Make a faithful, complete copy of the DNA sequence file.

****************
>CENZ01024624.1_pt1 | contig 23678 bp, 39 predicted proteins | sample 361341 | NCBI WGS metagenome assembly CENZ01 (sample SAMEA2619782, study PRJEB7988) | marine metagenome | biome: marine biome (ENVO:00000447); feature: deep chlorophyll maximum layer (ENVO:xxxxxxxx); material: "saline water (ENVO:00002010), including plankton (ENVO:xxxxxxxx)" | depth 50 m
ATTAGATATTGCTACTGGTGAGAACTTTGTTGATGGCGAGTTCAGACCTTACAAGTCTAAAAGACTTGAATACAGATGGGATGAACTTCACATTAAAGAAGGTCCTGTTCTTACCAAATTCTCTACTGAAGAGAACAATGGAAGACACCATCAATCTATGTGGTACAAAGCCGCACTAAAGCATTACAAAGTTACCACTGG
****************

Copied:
>CENZ01024624.1_pt1 | contig 23678 bp, 39 predicted proteins | sample 361341 | NCBI WGS metagenome assembly CENZ01 (sample SAMEA2619782, study PRJEB7988) | marine metagenome | biome: marine biome (ENVO:00000447); feature: deep chlorophyll maximum layer (ENVO:xxxxxxxx); material: "saline water (ENVO:00002010), including plankton (ENVO:xxxxxxxx)" | depth 50 m
ATTAGATATTGCTACTGGTGAGAACTTTGTTGATGGCGAGTTCAGACCTTACAAGTCTAAAAGACTTGAATACAGATGGGATGAACTTCACATTAAAGAAGGTCCTGTTCTTACCAAATTCTCTACTGAAGAGAACAATGGAAGACACCATCAATCTATGTGGTACAAAGCCGCACTAAAGCATTACAAAGTTACCACTGG